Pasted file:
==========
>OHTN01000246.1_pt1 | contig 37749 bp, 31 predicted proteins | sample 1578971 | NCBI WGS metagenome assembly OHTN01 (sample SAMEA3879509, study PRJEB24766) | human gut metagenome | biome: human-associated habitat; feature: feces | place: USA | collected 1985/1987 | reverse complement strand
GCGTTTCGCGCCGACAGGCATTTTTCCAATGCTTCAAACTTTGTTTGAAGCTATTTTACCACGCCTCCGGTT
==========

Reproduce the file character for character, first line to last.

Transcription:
>OHTN01000246.1_pt1 | contig 37749 bp, 31 predicted proteins | sample 1578971 | NCBI WGS metagenome assembly OHTN01 (sample SAMEA3879509, study PRJEB24766) | human gut metagenome | biome: human-associated habitat; feature: feces | place: USA | collected 1985/1987 | reverse complement strand
GCGTTTCGCGCCGACAGGCATTTTTCCAATGCTTCAAACTTTGTTTGAAGCTATTTTACCACGCCTCCGGTT